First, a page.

So, the week after Ryan Giggs attempted to sue Twitter for revealing he is the footballer at the centre of a super-injunction that had hidden his six month affair with reality television star Imogen Thomas, I have joined Twitter.
And I haven’t got a clue. I don’t know what to do with it, how to work it, and of its actual point. So far, all I have learnt about are the sex lives of The Only Way Is Essex ‘stars’ and that Jordon is in Marbella. Things I can probably live without if I am honest. I just don’t get it.
I wanted to learn a little more about Twitter as a phenomenon and the actual point of it, having heard too many people say “don’t know, just stuff” in response to my question “what do you actually write on it?”
At the Mobile World Congress in Barcelona in February (at which my mother was a keynote speaker), Dick Costolo , chief executive of Twitter, was defining his vision for the company and its product: “our mission is to instantly connect people everywhere to what’s meaningful to them”. As Charles Arthur comments in The Guardian, it is a mission statement that is “up there with Microsoft’s ‘PC on every desktop’ and Google’s ‘organise all the world’s information and make it useful’”. Microsoft, Google – these are global corporations that we use daily, having entered and taken a hold on the logistics of our quotidian. And now Twitter wants its fingers in the pie; Costolo envisions the networking site as becoming another link in that unavoidable chain of corporations and technology. Whilst Facebook is for socialising, and Linked In for business, Twitter aims to be a platform to share life, news, business, pleasure, contacts and connections.
Twitter is a space that is photo album, letter to friends, work enquiry, the joke you tell down the pub and the breaking news you see on a television channel. For some, it is a crucial and expanding arena for business connections which is now practically eliminating the recruitment agencies that have boomed in the recent years of recession and unemployment. In his presentation, Costolo displayed a picture of a sunset posted by a user who added the comment ‘What a day…in more ways than one’. What does that mean? ‘Maybe a friend or loved one knows that there’s more meaning than that in it’. As Arthur continues, “tweets can carry more information that what is simply encoded in their 140 characters… they have extra value to the user through their context” – it is a powerful message that whilst understanding and connection may be user-specific, lives are shared openly and very freely with the networking community. Perhaps that is the important word to consider here: ‘community’ implies a sense of group, society, support and kinship – but sharing within a digital domain requires no sense of loyalty or protection.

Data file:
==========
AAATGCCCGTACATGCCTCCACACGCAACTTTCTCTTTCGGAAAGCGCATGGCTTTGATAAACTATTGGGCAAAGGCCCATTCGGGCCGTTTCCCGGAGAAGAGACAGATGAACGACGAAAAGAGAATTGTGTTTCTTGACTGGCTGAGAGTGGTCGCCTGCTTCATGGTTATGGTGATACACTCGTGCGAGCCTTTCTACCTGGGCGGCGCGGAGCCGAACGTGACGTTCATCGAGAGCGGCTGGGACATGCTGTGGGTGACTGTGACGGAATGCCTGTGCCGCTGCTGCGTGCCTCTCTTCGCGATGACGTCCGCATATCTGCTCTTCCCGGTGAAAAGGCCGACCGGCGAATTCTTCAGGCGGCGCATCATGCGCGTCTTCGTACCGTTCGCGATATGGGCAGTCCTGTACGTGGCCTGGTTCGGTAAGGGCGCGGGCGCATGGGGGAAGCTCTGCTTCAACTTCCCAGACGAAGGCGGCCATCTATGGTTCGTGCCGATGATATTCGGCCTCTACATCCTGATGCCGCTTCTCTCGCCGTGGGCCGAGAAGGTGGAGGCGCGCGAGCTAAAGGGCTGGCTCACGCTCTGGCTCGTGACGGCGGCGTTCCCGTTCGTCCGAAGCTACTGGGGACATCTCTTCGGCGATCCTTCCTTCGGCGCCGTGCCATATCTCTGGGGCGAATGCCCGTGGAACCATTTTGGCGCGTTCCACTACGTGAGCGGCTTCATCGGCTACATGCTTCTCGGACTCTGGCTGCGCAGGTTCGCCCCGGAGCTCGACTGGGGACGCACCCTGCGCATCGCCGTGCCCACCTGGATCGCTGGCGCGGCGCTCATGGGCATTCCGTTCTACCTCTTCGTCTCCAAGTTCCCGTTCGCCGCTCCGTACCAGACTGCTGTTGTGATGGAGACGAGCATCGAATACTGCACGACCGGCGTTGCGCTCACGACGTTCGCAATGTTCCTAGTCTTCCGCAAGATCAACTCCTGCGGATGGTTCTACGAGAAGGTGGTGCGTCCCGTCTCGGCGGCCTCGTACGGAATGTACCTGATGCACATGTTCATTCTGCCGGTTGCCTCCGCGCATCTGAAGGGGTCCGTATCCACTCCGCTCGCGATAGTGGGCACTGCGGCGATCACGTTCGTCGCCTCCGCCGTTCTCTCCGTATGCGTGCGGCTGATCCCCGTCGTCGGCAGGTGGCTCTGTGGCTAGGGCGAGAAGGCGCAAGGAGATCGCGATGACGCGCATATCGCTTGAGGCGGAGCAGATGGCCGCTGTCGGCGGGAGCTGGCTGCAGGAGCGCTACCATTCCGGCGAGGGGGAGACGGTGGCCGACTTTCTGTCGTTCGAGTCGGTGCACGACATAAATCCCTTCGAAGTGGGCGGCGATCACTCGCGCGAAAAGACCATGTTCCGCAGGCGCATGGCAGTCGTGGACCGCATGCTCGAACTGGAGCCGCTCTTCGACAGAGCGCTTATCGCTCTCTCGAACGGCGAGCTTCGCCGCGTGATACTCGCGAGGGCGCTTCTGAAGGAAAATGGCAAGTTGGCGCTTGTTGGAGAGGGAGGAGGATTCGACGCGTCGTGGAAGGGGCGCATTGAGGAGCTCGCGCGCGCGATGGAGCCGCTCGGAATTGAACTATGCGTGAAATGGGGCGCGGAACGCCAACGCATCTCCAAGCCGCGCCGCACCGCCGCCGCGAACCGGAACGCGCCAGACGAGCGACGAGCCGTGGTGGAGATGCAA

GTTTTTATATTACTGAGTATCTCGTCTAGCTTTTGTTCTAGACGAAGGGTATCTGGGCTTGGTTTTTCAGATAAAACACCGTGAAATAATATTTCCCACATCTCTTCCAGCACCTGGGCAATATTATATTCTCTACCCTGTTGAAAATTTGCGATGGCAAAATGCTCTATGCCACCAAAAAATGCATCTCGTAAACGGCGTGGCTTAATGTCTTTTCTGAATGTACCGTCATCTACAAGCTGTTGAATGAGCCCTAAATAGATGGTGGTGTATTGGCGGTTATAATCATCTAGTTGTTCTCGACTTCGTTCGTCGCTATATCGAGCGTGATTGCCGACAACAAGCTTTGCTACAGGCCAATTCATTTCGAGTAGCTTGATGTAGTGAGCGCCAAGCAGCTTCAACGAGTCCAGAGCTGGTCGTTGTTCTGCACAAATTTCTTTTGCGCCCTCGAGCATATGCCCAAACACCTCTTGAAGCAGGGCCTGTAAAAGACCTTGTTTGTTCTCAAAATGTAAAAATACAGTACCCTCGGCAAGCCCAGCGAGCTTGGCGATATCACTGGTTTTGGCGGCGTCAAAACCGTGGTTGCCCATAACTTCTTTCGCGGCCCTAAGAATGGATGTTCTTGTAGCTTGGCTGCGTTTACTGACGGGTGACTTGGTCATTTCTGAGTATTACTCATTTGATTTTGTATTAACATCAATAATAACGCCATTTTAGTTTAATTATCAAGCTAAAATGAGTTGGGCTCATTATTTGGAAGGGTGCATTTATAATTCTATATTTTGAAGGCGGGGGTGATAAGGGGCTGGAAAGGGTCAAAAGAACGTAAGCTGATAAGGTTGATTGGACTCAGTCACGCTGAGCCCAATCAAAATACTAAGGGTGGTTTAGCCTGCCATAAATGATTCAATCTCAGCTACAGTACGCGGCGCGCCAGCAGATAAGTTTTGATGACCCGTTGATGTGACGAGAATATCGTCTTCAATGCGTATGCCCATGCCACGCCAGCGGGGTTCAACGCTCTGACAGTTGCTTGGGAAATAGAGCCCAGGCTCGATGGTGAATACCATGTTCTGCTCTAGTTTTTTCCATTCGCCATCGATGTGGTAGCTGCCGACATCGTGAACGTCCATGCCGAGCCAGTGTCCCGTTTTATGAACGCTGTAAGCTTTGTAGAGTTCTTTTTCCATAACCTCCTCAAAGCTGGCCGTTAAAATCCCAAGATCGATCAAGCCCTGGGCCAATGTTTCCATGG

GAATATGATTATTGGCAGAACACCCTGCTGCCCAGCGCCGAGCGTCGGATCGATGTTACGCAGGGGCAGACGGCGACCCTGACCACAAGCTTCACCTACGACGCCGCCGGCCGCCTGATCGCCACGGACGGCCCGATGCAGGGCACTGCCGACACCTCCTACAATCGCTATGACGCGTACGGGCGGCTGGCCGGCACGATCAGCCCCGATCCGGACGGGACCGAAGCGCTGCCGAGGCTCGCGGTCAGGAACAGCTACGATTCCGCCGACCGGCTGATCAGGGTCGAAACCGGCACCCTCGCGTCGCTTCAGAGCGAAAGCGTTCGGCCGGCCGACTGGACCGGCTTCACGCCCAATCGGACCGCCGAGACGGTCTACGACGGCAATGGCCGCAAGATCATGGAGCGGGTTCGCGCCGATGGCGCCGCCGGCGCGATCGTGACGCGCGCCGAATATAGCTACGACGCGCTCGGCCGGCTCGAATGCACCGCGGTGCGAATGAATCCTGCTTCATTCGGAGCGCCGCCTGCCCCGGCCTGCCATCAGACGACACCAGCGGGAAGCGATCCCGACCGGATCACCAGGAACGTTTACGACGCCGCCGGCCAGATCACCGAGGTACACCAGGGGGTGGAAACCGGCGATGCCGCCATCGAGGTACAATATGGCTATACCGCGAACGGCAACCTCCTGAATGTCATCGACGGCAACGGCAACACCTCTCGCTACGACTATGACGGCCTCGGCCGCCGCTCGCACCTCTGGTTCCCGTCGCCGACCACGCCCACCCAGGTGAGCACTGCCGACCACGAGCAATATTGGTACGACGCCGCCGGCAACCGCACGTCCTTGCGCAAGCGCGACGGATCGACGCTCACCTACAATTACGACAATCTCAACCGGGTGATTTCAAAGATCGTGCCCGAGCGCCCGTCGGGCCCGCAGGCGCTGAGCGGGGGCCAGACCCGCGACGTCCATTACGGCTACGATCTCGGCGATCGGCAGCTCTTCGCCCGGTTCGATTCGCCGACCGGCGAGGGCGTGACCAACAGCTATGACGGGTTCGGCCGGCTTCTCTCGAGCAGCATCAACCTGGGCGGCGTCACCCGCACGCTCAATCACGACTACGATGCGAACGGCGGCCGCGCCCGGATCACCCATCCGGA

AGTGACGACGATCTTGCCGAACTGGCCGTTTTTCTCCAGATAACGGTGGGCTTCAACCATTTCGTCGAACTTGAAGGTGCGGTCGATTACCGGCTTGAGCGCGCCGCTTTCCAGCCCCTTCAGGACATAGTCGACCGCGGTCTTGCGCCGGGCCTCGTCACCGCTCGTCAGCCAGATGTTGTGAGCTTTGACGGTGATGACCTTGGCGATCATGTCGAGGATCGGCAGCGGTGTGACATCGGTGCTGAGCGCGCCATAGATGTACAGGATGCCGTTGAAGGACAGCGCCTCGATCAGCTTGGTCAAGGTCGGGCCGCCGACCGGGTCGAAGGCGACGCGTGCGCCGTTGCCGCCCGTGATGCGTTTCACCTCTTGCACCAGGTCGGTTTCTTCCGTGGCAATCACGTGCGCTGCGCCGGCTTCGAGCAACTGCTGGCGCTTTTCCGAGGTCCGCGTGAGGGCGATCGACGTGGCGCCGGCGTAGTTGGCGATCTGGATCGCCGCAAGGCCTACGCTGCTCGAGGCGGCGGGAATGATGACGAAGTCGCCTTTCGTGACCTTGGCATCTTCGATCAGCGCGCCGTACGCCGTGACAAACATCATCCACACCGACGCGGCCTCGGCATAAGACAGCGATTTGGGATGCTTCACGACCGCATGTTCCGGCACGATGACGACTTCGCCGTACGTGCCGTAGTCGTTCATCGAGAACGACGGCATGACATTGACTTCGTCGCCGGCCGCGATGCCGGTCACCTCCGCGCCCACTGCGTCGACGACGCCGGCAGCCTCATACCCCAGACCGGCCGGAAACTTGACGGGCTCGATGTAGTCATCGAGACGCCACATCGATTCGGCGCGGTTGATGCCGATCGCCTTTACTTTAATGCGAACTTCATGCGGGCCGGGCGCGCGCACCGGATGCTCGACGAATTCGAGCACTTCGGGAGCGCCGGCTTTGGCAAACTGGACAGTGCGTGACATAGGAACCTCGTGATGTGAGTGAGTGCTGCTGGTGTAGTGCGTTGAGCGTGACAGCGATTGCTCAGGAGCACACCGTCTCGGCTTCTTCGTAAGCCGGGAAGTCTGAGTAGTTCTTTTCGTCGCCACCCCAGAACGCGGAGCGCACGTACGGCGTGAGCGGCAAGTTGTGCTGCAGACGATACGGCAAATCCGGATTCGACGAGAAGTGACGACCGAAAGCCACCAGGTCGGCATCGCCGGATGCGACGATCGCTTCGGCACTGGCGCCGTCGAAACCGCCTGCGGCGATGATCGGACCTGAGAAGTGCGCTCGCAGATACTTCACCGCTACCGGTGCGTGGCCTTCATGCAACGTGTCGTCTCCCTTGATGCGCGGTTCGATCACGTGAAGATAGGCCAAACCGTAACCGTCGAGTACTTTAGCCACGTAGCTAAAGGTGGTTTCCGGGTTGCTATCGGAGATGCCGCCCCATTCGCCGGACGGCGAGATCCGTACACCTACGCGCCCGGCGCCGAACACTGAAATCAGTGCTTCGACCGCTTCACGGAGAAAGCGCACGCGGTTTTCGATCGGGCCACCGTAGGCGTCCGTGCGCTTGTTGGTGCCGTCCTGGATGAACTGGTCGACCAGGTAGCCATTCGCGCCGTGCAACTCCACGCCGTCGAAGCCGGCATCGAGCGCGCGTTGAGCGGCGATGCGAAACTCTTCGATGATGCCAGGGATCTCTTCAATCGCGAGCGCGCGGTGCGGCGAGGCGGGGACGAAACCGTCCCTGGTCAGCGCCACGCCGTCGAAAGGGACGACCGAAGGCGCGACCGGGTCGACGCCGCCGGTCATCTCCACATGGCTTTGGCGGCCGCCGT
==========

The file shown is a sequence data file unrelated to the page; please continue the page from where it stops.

Yet is seems that we still share too freely. Recent events demonstrates as much with thinly censored photographs, thousand-tweet flurries about Ryan Giggs and hotel-room liaisons.
Last weekend, off Portobello Road and over wine, my girlfriends and I were discussing lives and jobs and boys – and the latest newspaper headlines. Sarah works for a PR and communications agency and Ruth is a solicitor and in this conversation especially, it was an interesting combination of two industries.
I had read an interesting article from Mark Lewis, a solicitor at Taylor Hampton, who argued about how far the media cry for ‘freedom of speech’ simply is a shroud for newspapers to be able to publish all revelations and allegations. As Lewis says, this media campaign is not for press freedom, it is for press intrusion into “ ‘private lives’ (a phrase the tabloid press presumably argues no longer exists)”. We seem to be obsessed with the world of celebrity, and indeed, isn’t it that which made Imogen Thomas – small town Welsh girl and beauty contest winner – famous when she entered the Big Brother house in 2006? Commentators and writers have opened this discussion on reality television and social media into thoughts that explore current cultural interests, values, education and society.
Whilst I am unsure of the legalities and procedures of this case, I find it incredible that a social networking tool has become so powerful that the judicial rules and systems which have existed for hundreds of years now must be rewritten. It is amazing that one tweet can hold such pieces of news, amazing that thousands of people find it “valuable” enough to share with yet more people, and amazing that we now have theoretical debates as to what extent the internet can be an arena for free speech.
Twitter has an estimated 300 million users around the globe – with 600,000 registering each day. And on Wednesday night, before Archer and I went to the pub, I joined up. I wrote elsewhere on here about the paths we leave throughout our lives which are constructed with written, oral and digital histories – letter, texts, voicemails, tweets. So I will give this Twitter thing a go, and I will try to leave a stream of things that are “valuable” to me – things that are interesting, provocative, worthy of thought and positive.